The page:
What are “Risk Adjusted Measures?”

There are four key risk adjusted performance measures – Alpha, Sharpe Ratio, Treynor Ratio, and Information Ratio. It is very important to factor in risk while evaluating a portfolio’s performance. These risk adjusted measures can help reduce the tendency of investors to simply focus on returns, without considering the investment risks.

The widely accepted principle of investment management theory and portfolio theory is that investors are risk averse. Therefore, they tend to demand additional expected returns to compensate them for any additional risks.

So, when a portfolio manager’s performance is evaluated, we want to compare returns generated by him or her with the portfolio’s corresponding risk. The aforesaid risk-adjusted measures are used for this purpose.

Key Learning Points

  • All the four risk adjusted measures reflect the investment performance of portfolio managers.
  • The Treynor ratio takes into account only the systematic risk, unlike the Sharpe ratio.
  • When comparing two mutual funds, the one with a higher Sharpe ratio will have performed better, relative to the risk involved in the investment.

Types of Risk Adjusted Measures

Apha: This measures how much of the return generated by an investment portfolio is attributed or due to the portfolio manager’s investment decisions.

Having stated the above, Alpha essentially measures the excess return on a portfolio over a predetermined benchmark or market index. Investors in mutual funds or ETF’s may want a high alpha because it indicates to them that the investment decisions of the portfolio manager led to a superior return for every unit of risk taken by him or her.

In its simplest form:

Alpha  = Portfolio’s Absolute Return – Benchmark Return

As a result, if Alpha is greater (lesser) than zero, it means that the portfolio manager has outperformed (underperformed) the benchmark.

Sharpe Ratio: This is a measure used to compare the performance of mutual funds. It involves the measurement of a portfolio manager’s returns in excess of the risk-free rate (for example, the yield on US Treasury Bill) while factoring in risk taken on by the manager. The Sharpe ratio is probably the most widely used and followed risk-adjusted measure for investment funds.

The Sharpe ratio compares the excess return to the total risk, as measured by standard deviations of returns (also known as volatility) of the portfolio. This enables investors to compare investments on a risk-adjusted basis.

The formula of Sharpe ratio is:

Sharpe ratio = Rp – rf/σ

Rp – rf = Excess returns (i.e. return on a portfolio minus the risk-free rate)

σ = Standard deviation (of returns)

The higher the Sharpe ratio, the more favorable the investment return, relative to the risk being taken.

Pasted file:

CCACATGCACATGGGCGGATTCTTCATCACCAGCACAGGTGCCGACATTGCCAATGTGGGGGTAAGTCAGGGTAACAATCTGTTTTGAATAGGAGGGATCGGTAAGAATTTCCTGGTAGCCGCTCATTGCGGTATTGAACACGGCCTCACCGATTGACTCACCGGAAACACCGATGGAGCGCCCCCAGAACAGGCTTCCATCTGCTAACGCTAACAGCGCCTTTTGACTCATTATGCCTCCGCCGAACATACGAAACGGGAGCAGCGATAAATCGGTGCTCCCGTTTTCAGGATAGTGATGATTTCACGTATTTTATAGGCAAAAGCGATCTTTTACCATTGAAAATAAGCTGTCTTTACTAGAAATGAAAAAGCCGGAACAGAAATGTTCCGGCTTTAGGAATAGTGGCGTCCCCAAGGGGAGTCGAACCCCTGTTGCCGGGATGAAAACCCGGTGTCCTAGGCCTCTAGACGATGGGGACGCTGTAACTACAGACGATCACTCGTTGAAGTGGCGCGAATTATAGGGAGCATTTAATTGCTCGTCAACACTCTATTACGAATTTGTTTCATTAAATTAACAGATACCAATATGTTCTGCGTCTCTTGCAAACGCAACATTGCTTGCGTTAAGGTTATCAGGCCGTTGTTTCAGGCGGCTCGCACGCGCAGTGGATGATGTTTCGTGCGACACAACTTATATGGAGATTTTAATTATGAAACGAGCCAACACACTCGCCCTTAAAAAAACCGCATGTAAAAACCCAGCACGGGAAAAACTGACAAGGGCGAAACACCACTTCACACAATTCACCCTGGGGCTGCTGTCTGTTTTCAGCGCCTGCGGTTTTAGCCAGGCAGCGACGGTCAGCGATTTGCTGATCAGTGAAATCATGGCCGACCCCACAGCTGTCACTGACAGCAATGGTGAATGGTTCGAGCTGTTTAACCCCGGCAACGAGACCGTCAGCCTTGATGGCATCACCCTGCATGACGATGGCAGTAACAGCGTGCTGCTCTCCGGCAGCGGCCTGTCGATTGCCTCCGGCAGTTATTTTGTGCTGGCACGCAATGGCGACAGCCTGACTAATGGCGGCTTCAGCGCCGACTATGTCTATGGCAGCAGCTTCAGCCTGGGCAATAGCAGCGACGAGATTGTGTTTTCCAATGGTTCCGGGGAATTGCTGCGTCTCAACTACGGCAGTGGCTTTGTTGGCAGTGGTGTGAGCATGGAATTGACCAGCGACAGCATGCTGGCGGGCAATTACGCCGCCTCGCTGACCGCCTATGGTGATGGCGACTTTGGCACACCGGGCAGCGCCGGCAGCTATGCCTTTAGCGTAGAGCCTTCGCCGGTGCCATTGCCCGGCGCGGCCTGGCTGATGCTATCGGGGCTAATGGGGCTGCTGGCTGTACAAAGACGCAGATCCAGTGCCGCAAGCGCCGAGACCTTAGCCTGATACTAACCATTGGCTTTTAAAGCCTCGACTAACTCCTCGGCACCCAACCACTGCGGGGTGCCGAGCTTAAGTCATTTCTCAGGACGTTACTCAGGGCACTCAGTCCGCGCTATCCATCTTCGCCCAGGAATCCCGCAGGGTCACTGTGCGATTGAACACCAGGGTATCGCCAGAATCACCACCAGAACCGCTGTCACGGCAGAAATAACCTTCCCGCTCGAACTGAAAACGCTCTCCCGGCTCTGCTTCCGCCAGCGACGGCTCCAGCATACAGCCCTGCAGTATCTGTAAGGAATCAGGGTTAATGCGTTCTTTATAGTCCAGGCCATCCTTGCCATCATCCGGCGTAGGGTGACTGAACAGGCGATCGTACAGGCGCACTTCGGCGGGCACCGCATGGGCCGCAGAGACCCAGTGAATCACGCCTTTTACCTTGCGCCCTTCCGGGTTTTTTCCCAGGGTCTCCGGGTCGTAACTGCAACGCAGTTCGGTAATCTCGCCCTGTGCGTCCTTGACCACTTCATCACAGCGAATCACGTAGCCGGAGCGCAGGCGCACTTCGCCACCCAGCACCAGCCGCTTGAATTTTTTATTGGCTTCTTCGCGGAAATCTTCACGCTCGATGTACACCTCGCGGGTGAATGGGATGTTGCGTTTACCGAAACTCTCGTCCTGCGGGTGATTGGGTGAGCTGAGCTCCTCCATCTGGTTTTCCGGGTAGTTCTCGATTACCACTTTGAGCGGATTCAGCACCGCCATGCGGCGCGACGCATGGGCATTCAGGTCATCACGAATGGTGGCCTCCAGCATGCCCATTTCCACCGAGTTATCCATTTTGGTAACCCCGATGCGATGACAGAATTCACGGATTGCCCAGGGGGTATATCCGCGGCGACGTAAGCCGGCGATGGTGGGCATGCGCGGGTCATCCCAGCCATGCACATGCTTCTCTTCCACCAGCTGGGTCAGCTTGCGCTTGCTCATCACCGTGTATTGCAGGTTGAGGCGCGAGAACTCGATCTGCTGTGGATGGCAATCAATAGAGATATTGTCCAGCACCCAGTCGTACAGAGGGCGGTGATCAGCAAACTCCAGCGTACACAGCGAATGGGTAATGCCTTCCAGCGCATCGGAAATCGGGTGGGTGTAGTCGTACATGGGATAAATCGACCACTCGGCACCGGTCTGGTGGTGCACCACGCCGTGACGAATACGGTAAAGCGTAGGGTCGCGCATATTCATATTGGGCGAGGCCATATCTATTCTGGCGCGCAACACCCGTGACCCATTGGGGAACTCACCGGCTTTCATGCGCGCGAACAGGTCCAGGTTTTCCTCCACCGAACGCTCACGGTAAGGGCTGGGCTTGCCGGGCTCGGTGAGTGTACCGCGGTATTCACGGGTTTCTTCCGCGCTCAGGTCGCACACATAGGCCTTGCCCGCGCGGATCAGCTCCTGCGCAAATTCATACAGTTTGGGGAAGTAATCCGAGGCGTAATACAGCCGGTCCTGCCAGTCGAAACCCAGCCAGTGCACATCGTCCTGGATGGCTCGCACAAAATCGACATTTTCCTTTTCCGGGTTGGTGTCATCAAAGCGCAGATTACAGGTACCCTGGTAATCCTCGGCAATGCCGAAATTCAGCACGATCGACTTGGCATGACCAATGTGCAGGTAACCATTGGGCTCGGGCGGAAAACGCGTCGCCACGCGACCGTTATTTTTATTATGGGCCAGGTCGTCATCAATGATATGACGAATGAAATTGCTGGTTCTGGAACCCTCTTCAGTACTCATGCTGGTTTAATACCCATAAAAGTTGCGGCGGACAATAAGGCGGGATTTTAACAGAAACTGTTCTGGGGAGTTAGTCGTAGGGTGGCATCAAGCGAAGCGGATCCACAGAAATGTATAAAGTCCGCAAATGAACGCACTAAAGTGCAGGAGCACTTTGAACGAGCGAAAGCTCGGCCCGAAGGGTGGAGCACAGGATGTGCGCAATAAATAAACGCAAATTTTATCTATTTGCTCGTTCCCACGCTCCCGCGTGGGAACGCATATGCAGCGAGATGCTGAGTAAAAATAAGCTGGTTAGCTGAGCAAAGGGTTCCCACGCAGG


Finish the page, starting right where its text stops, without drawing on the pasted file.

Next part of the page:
Treynor ratio: This measures a portfolio manager’s returns in excess of the risk-free rate, while also factoring in risk. This ratio compares the excess returns to systematic risk only. Therefore, the Treynor ratio is very similar to the Sharpe ratio, but instead of using the standard deviations of returns as a measure of risk, it uses beta. Beta is a measure of systematic risk and calculates the extent to which a portfolio or stock correlates or moves along with the broader market.

Treyner Ratio = Rp – rf/ β

Rp – rf = Excess returns (i.e. return on a portfolio minus the risk-free rate)

Β = Systematic risk

The higher the Treynor ratio, the better the performance of the portfolio manager.

Information ratio: This measures the excess return on a portfolio over the benchmark, which is a predetermined one, relative to the variability of that excess return. This ratio helps investors answer two questions: does the active manager outperform the passive benchmark, and is he or she able to outperform the benchmark consistently?

Information ratio = (Rp – RB)/ σ (p-B)

(Rp – RB) = Excess returns over benchmark (i.e. return on a portfolio – return on a benchmark, also called ‘’Active Return’)

σ (p-B) = Standard deviation of these excess returns – this is also known as active risk or tracking error.

The higher this ratio, the better it is considered. If the information ratio is less than zero, the active manager has failed in outperforming the benchmark.

Sharpe Ratio – Example

Given below are two mutual funds, the first one is a Mid-Cap Stock fund and the second one is a Bluechip Fund. They have different portfolios and levels of risk. The Sharpe ratio of the first mutual fund and the second mutual fund is 1.38% and 4.25% respectively.

The second mutual fund has performed better than the first mutual fund relative to the risk involved in the investment, as it has a higher Sharpe ratio.



Additional Resources

Portfolio Management Certification 

Sharpe Ratio

Treynor Ratio